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Opera seria in three parts
Libretto by Carlo Pepoli
First performed January 24 1835, Théâtre Italien, Paris
This production opened December 2 2018
(Instead of a) synopsis. Paris, 1835. The funeral service for Vincenzo Bellini, the former nucleus of a polarised Parisien society, which he seduced with his music. A Gothic ball, featuring motifs from his last opera, I puritani, is taking place in memory of the shrouded in scandal composer. Those present experience and suffer the stormy events in a love story, acted out between two enemy factions during the English civil war in the 1650s: Elvira, the Puritan Lord Valton's daughter, loves Arturo Talbo, a secret royalist. Wedding preparations are underway. Riccardo is desperate because Valton had promised him Elvira's hand in marriage. He bemoans his fate to his friend Bruno. Giorgio, Elvira's uncle, tells her that he has obtained her father's consent for her to marry Arturo. When Arturo arrives at his wedding he realises that a prisoner who has been sentenced to death is Charles the First's widow, Henrietta. He helps her escape, wearing Elvira's bridal veil. Elvira, betrayed and abandoned by her beloved, loses her mind. (there used to be an interval here) Arturo is sentenced to death in absentia. Elvira has nothing left to live for. Giorgio hopes that some good news, like Arturo's pardon, might cure her madness. Giorgio tries to persuade Riccardo to save Arturo. Arturo secretly returns, and tries to convince Elvira of his fidelity. Elvira is suddenly aware of his betrayal. She acts. Arturo dies. The eccentric ball ends. Masks fall.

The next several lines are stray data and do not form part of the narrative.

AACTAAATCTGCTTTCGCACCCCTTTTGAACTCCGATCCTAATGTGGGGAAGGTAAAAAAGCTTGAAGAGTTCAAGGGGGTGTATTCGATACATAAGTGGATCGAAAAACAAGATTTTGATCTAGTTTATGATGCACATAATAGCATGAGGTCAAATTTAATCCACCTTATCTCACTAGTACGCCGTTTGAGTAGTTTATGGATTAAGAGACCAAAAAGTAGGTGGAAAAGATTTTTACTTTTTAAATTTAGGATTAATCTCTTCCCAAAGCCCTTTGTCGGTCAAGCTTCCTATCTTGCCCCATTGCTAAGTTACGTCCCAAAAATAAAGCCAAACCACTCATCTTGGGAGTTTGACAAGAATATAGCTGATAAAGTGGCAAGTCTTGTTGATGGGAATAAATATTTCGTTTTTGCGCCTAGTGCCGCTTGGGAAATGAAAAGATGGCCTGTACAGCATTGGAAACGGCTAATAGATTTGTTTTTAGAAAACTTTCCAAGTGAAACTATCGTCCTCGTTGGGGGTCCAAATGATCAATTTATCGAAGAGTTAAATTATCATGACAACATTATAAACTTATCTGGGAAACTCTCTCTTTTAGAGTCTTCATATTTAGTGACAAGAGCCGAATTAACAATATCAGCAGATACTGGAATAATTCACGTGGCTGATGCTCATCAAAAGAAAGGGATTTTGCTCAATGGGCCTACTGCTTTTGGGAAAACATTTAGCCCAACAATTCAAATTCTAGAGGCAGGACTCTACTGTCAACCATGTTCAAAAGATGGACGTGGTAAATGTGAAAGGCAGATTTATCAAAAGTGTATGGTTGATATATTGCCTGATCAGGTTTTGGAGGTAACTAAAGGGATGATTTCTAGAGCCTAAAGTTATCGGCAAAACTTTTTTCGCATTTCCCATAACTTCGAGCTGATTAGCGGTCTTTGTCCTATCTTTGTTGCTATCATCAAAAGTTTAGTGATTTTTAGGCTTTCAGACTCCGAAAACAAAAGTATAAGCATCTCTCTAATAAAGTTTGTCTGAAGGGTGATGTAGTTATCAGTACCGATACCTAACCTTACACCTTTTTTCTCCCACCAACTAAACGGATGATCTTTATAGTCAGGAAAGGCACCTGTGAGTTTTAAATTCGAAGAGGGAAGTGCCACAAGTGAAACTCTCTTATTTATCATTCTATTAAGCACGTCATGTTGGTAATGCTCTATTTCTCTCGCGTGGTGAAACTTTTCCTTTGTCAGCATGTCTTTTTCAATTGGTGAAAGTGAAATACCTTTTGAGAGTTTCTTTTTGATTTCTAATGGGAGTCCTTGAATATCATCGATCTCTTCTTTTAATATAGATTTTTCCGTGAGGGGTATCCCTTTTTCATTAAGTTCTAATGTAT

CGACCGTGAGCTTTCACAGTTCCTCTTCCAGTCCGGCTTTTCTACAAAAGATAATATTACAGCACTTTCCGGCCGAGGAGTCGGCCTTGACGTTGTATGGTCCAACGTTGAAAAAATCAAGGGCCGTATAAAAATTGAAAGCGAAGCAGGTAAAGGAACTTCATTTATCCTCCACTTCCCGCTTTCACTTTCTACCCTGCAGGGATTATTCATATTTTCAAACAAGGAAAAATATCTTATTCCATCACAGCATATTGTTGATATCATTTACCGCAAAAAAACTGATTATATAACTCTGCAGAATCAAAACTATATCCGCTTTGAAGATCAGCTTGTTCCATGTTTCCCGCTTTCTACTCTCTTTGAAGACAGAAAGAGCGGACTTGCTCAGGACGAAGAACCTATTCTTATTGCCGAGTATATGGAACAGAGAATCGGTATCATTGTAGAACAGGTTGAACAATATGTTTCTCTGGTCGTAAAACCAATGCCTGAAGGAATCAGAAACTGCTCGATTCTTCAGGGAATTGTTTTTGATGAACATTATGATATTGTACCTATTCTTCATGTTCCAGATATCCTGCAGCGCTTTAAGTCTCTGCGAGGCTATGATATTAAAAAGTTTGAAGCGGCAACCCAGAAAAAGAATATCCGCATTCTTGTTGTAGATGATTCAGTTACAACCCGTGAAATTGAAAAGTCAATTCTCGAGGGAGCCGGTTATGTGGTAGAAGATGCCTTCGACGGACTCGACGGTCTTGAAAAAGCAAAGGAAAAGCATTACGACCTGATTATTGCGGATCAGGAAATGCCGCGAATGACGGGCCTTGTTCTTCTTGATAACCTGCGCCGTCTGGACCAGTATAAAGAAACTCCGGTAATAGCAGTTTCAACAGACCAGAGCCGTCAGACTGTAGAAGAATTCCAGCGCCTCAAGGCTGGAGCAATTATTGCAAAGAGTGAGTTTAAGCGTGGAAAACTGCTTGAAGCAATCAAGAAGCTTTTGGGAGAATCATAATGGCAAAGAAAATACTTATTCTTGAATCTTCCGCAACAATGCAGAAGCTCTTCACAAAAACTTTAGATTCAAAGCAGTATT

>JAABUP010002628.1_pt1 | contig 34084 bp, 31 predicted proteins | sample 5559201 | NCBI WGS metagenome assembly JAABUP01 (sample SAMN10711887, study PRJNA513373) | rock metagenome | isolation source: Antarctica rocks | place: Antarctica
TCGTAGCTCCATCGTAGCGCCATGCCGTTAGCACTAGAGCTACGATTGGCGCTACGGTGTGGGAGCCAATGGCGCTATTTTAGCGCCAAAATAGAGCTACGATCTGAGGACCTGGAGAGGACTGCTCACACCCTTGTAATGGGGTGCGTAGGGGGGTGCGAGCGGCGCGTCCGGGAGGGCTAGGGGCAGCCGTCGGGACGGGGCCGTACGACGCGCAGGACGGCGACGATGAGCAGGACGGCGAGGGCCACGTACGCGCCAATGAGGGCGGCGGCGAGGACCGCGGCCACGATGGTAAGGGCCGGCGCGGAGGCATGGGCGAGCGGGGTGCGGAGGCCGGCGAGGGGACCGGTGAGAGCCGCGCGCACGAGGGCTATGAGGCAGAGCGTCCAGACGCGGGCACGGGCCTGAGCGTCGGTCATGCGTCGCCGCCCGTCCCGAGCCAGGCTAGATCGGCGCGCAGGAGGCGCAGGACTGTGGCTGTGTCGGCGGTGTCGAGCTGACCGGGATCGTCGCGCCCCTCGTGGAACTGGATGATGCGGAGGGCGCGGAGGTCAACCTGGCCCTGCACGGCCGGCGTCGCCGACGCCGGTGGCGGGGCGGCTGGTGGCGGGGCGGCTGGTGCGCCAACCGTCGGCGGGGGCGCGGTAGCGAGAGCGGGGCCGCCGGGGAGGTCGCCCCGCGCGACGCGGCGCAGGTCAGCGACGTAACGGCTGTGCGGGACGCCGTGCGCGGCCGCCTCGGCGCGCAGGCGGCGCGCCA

The composer’s contemporaries thought the melancholy and world weariness in Vincenzo Bellini’s music had dined on his biography. But the presumed aesthete was in fact a cold-blooded egecentric, who drove his paramores – just like Arturo in his I puritani – to the depths of despair. The contradiction between poetry and truth in Bellini’s life, the feckless way he treated his lovers and the the highly charged climate in Paris in the 1980s inspired the director Vincent Boussard. Distancing itself from historical ideas and backgrounds his production tells a highly explosive story bang in the middle of the times when it was composed: the mental deterioration of Elvira, a betrayed young woman, is lived out on the day of the composer's funeral, the former centre of a polarised Parisian society he seduced with his music. The scandal dogged man is being remembered at a Black Romantic ball with motifs from his opera I puritani, a musically gripping wonder world, and his last opera.